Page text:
4 votes

Chinese Gold Standard?

A Chinese Gold Standard?

International critics said that the United States, by ending the dollar link to gold, was turning its back on its responsibilities as the guarantor of the international monetary system. Over the decades, the situation has gotten worse. The United States is $17.6 trillion in debt owed to the public, and large trade deficits are the norm. Yet there is no scope for revisiting the international monetary system, despite great dissatisfaction by countries like China and the Persian Gulf states, which hold large foreign currency reserves. Americans themselves question the security of the dollar when their country faces such large trade and budget deficits.

China’s nearly $4 trillion in reserves — accumulated through its mercantilist trade policies — give it plenty of ammunition to claim leadership in the creation of a new monetary order. The Chinese, however, are most unlikely to bid for monetary hegemony in the near future. For the past 25 years they have pursued a policy of aggressive export growth to drive their economy. China successively devalued its currency, from 1.50 renminbi to the dollar in 1980, to 8.72 in 1994. (Today the renminbi trades at 6.20 to the dollar, which the United States still considers artificially low.)

Could China someday peg its currency to gold, as Britain did in 1821? China has the reserves to do this, and it could have the political will, if the dollar proved to be unreliable as a store of value in the future.

Having expanded its manufacturing base and captured international markets, China may well find a world hooked on its products. It could eventually — in, say, 20 years — peg the renminbi to gold, considering it preferable to the dollar as a store of value, because of its permanence and longevity. With a balanced budget and a gold-backed currency, China’s economy could be even more formidable than it is today. Such a move would truly mark its return as the “Middle Kingdom.”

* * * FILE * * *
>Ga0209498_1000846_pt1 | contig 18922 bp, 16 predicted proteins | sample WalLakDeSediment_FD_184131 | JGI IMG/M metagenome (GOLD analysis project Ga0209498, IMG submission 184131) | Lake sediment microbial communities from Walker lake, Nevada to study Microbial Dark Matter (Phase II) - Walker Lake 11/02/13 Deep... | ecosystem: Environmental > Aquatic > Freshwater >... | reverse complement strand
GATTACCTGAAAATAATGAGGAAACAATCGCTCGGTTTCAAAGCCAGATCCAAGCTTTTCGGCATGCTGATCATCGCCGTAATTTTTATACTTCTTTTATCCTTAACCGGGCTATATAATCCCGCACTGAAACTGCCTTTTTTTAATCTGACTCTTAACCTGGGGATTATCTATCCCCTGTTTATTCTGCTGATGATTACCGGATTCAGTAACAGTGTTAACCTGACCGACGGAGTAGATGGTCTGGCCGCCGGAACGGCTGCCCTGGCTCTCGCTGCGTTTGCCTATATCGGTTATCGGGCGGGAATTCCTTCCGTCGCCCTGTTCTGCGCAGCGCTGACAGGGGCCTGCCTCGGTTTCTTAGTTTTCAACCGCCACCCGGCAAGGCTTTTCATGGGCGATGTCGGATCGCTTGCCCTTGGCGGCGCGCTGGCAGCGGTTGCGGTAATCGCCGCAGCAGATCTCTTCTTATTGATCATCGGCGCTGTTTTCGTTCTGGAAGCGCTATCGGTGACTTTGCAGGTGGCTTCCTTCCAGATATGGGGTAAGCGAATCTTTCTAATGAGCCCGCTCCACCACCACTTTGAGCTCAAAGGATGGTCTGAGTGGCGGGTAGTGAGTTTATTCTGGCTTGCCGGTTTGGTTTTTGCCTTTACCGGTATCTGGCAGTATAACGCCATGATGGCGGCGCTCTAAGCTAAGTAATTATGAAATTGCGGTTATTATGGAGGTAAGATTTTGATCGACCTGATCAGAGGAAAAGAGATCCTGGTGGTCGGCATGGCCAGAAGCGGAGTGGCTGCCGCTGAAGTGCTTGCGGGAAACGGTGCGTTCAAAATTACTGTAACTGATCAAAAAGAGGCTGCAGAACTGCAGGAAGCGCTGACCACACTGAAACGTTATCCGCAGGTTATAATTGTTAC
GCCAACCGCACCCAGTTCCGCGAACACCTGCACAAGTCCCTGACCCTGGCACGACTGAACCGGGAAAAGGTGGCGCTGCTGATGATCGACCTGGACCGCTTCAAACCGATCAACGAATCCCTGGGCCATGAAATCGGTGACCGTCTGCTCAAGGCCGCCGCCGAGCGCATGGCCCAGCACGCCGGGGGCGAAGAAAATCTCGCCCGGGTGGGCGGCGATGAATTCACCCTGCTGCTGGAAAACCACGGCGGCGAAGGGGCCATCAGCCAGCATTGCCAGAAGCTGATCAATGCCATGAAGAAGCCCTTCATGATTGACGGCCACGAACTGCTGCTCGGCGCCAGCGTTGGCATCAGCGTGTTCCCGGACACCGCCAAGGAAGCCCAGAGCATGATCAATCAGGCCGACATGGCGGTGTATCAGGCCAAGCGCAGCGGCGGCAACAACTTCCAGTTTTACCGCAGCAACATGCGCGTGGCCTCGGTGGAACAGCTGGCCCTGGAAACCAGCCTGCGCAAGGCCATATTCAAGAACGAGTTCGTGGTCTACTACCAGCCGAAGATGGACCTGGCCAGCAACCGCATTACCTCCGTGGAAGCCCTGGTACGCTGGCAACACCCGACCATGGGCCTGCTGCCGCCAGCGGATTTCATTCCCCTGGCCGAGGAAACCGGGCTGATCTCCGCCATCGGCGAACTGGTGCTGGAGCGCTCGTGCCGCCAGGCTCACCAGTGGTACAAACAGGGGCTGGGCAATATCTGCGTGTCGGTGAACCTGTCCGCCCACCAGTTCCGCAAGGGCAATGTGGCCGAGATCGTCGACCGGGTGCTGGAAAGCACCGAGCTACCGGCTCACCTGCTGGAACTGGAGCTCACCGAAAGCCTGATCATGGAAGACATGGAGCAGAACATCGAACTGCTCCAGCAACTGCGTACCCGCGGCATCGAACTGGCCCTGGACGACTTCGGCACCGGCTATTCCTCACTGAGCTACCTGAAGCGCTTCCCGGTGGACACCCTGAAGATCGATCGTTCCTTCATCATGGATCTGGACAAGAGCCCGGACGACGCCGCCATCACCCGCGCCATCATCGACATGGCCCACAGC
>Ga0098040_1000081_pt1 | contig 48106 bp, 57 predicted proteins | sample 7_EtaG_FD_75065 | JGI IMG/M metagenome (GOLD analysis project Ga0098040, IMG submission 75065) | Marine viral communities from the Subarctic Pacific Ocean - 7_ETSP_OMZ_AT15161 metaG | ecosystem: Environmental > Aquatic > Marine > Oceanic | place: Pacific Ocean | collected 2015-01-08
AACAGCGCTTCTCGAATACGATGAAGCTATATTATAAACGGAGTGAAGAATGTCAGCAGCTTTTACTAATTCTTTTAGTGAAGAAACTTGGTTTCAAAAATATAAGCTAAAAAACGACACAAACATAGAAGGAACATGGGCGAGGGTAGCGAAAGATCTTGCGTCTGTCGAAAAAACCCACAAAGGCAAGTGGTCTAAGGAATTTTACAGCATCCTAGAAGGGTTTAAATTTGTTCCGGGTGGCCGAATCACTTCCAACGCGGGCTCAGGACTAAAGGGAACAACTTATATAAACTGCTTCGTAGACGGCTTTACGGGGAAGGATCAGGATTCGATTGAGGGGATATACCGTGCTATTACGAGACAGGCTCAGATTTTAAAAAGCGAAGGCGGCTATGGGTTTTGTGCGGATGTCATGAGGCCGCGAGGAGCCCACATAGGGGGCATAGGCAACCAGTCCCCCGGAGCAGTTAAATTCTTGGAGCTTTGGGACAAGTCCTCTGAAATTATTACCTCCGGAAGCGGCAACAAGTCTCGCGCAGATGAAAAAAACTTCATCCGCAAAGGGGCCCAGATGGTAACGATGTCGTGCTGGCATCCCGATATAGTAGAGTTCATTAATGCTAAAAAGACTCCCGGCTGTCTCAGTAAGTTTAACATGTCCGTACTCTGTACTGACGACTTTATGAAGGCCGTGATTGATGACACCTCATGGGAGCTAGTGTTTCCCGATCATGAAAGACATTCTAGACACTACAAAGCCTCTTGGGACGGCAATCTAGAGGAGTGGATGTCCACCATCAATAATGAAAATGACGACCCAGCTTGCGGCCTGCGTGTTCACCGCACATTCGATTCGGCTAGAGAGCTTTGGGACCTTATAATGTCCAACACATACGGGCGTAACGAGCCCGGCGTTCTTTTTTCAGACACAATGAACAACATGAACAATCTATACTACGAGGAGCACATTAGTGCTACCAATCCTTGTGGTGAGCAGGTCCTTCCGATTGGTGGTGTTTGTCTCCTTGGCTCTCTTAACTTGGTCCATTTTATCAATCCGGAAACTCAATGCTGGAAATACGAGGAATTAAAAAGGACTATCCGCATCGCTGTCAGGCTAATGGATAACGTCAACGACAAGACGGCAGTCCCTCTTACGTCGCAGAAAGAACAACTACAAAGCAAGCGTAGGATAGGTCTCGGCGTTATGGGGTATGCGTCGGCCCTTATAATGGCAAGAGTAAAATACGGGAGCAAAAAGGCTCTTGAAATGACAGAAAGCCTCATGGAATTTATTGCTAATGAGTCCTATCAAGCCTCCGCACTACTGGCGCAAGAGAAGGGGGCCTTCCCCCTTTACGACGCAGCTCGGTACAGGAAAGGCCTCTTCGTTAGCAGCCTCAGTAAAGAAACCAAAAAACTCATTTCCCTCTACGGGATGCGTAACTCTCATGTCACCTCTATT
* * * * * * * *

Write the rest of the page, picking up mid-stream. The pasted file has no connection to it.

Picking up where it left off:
Kwasi Kwarteng, a Conservative member of Parliament, is the author of “War and Gold: A Five-Hundred-Year History of Empires, Adventures and Debt.”



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Here we go again

From deep in the DP archives:

'The Question of Gold Money. Is There Enough?'
-Republicae
http://www.dailypaul.com/96496/the-question-of-gold-money-is...

This should be required reading

The Chinese People Are Now Allowed To Own/Buy Gold/Silver,,

In small or large amounts, after many years of Communism fore bidding Gold/Silver ownership.
China is now the largest producer/buyer of Gold in the world, they are also allowed to set up individual physical Gold bank accounts.

http://www.ingoldwetrust.ch/

The Briics countries are already forming new types of trade settlement systems, which are not dependent on U.S. dollars.
I personally think the long history of Gold/Silver money will eventually prevail over the current world's bankrupt system.

beesting

http://www.onlygold.com/Info/

http://www.onlygold.com/Info/All-The-Gold-In-The-World.asp

All of the gold in the world equals close to $7 trillion.

That is the big problem because the United States alone has a $17 trillion economy.

If every currency in the world was backed by gold, the global economy would be severely limited to just under $7 trillion.

We would all be fighting for a limited amount of pie.

The world economy would be restricted from growth by the limited availability of gold backed money.

There's only so much gold to go around in a $7 trillion world economy.

A gold backed currency is a thing of the past because human production is unlimited.

Gold is limited, and that is its biggest problem.

Nobody uses gold anymore to purchase products.

When is the last time you used gold to buy a pizza, pay for your car insurance, pay your "rent," or purchase gasoline?

Never.

Gold is not digitally unlimited.

People are.

Never be afraid to ask simple questions.

Your comment misses the whole

Your comment misses the whole point of backing paper money with a tangible product like gold. How much silver is there out there? How much copper is there? How much Titanium is there? How much oil? Not every one is going to want their share of gold, some may want to turn in their gold backed dollars for a piece of steak from a farmer. That farmer will then use those dollars to help buy a new tractor for his farm, and so on. The only thing that the gold would do is peg the value of the dollar to keep it from becoming worthless. Where have you been in the last 40 years since we detached the dollar from gold? The concept of the world economy now being many time bigger than it was back then is a joke. The world is bigger in terms of people, but it is not that much bigger in terms of resources. Backing money with something like gold would give us all a reality check by making sure everyone is honest. China is looking at that reality, while most of us in the US still have no clue what we are really doing to the rest of the world, and therefore eventually ourselves.

It is better to look dumb and not be, than to look smart and not be.

It works with dollars

Why would gold be different?

There was approximately $1.29 trillion in circulation as of July 2, 2014, of which $1.24 trillion was in Federal Reserve notes.

And nobody is talking about carrying around gold to pay for everything.

Being scarce is one of the

Being scarce is one of the attributes of money; being divisible into nearly unlimited, fungible portions is also an attribute. My question is, should an economy be bi-metallic; should silver also be money? That is a question that bothers me so.